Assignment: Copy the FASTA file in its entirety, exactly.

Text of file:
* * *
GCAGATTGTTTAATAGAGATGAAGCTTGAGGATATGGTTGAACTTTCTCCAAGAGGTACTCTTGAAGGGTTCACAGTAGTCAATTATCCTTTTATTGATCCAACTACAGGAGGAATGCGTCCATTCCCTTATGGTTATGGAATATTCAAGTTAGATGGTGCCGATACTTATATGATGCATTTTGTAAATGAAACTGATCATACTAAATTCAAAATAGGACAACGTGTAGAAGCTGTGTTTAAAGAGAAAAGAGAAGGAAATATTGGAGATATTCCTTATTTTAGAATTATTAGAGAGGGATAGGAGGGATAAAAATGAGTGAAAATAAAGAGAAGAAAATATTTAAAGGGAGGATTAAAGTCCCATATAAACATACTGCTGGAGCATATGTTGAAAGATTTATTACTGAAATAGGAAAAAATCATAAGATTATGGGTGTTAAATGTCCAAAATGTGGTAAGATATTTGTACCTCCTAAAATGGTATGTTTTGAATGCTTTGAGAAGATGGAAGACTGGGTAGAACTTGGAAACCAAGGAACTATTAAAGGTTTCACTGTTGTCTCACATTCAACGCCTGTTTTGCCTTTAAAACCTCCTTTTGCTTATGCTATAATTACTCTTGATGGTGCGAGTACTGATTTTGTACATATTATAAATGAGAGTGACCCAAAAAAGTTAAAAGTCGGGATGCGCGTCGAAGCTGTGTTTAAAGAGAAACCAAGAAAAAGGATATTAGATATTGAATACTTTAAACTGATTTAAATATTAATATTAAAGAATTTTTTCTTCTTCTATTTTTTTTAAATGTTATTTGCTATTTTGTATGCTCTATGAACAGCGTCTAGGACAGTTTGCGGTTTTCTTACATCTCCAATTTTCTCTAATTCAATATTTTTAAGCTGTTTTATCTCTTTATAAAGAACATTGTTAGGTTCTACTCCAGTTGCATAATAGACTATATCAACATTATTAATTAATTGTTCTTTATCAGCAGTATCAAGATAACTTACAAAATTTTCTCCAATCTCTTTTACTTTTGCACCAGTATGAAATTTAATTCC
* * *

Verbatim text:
GCAGATTGTTTAATAGAGATGAAGCTTGAGGATATGGTTGAACTTTCTCCAAGAGGTACTCTTGAAGGGTTCACAGTAGTCAATTATCCTTTTATTGATCCAACTACAGGAGGAATGCGTCCATTCCCTTATGGTTATGGAATATTCAAGTTAGATGGTGCCGATACTTATATGATGCATTTTGTAAATGAAACTGATCATACTAAATTCAAAATAGGACAACGTGTAGAAGCTGTGTTTAAAGAGAAAAGAGAAGGAAATATTGGAGATATTCCTTATTTTAGAATTATTAGAGAGGGATAGGAGGGATAAAAATGAGTGAAAATAAAGAGAAGAAAATATTTAAAGGGAGGATTAAAGTCCCATATAAACATACTGCTGGAGCATATGTTGAAAGATTTATTACTGAAATAGGAAAAAATCATAAGATTATGGGTGTTAAATGTCCAAAATGTGGTAAGATATTTGTACCTCCTAAAATGGTATGTTTTGAATGCTTTGAGAAGATGGAAGACTGGGTAGAACTTGGAAACCAAGGAACTATTAAAGGTTTCACTGTTGTCTCACATTCAACGCCTGTTTTGCCTTTAAAACCTCCTTTTGCTTATGCTATAATTACTCTTGATGGTGCGAGTACTGATTTTGTACATATTATAAATGAGAGTGACCCAAAAAAGTTAAAAGTCGGGATGCGCGTCGAAGCTGTGTTTAAAGAGAAACCAAGAAAAAGGATATTAGATATTGAATACTTTAAACTGATTTAAATATTAATATTAAAGAATTTTTTCTTCTTCTATTTTTTTTAAATGTTATTTGCTATTTTGTATGCTCTATGAACAGCGTCTAGGACAGTTTGCGGTTTTCTTACATCTCCAATTTTCTCTAATTCAATATTTTTAAGCTGTTTTATCTCTTTATAAAGAACATTGTTAGGTTCTACTCCAGTTGCATAATAGACTATATCAACATTATTAATTAATTGTTCTTTATCAGCAGTATCAAGATAACTTACAAAATTTTCTCCAATCTCTTTTACTTTTGCACCAGTATGAAATTTAATTCC